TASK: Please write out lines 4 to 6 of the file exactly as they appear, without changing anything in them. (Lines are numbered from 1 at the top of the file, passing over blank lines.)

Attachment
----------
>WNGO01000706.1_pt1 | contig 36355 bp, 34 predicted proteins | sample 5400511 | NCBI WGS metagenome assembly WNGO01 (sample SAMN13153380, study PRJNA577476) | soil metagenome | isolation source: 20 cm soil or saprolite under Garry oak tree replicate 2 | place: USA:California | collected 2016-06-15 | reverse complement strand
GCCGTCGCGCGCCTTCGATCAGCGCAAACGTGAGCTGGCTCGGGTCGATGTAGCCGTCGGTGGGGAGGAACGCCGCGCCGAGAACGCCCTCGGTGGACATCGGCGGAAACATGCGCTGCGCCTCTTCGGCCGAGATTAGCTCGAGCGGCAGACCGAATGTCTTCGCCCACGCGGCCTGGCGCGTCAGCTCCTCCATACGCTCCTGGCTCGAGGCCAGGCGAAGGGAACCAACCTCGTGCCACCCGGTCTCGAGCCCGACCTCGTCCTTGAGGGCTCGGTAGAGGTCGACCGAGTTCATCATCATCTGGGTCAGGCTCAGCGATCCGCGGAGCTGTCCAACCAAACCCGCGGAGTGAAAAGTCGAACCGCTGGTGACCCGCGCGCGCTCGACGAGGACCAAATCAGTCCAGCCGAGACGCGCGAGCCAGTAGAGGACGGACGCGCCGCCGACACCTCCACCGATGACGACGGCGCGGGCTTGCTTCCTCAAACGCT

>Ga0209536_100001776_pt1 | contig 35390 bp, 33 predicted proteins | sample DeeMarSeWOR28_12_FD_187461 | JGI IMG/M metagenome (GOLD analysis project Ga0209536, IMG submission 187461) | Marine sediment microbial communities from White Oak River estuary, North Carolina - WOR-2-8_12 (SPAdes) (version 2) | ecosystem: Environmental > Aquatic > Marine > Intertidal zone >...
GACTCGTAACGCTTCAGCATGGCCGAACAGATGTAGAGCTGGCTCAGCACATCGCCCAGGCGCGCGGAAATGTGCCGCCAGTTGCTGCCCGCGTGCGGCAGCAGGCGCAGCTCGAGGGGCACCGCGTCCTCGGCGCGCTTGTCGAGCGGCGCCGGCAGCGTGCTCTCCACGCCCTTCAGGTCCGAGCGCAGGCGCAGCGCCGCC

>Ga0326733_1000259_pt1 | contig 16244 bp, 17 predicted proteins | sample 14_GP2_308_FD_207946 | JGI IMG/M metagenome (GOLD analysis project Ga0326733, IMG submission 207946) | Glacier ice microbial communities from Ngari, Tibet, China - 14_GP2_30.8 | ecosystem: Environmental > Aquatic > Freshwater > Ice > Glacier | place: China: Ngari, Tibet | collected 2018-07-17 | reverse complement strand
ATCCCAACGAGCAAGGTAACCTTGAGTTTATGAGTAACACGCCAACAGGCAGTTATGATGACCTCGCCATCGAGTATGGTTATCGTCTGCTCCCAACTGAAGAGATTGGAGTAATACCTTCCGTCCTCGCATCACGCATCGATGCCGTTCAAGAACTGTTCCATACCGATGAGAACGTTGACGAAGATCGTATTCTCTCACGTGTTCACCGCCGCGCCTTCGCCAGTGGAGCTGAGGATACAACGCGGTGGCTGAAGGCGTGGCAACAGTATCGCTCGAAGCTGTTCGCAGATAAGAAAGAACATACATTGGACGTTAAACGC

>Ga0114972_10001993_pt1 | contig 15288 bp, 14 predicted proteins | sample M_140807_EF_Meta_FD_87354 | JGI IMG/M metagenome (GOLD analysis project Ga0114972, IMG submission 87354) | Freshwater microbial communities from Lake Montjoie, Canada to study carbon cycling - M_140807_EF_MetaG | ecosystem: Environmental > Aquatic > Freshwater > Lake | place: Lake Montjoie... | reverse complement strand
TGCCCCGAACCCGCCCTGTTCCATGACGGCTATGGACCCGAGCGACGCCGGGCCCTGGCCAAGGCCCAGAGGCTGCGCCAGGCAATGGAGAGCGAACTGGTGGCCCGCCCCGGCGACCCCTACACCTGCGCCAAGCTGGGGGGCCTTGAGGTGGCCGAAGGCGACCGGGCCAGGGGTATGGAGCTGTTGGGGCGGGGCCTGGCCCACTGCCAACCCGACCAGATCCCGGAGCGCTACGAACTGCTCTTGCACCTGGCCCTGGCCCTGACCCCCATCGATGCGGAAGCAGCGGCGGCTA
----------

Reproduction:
GACTCGTAACGCTTCAGCATGGCCGAACAGATGTAGAGCTGGCTCAGCACATCGCCCAGGCGCGCGGAAATGTGCCGCCAGTTGCTGCCCGCGTGCGGCAGCAGGCGCAGCTCGAGGGGCACCGCGTCCTCGGCGCGCTTGTCGAGCGGCGCCGGCAGCGTGCTCTCCACGCCCTTCAGGTCCGAGCGCAGGCGCAGCGCCGCC

>Ga0326733_1000259_pt1 | contig 16244 bp, 17 predicted proteins | sample 14_GP2_308_FD_207946 | JGI IMG/M metagenome (GOLD analysis project Ga0326733, IMG submission 207946) | Glacier ice microbial communities from Ngari, Tibet, China - 14_GP2_30.8 | ecosystem: Environmental > Aquatic > Freshwater > Ice > Glacier | place: China: Ngari, Tibet | collected 2018-07-17 | reverse complement strand
ATCCCAACGAGCAAGGTAACCTTGAGTTTATGAGTAACACGCCAACAGGCAGTTATGATGACCTCGCCATCGAGTATGGTTATCGTCTGCTCCCAACTGAAGAGATTGGAGTAATACCTTCCGTCCTCGCATCACGCATCGATGCCGTTCAAGAACTGTTCCATACCGATGAGAACGTTGACGAAGATCGTATTCTCTCACGTGTTCACCGCCGCGCCTTCGCCAGTGGAGCTGAGGATACAACGCGGTGGCTGAAGGCGTGGCAACAGTATCGCTCGAAGCTGTTCGCAGATAAGAAAGAACATACATTGGACGTTAAACGC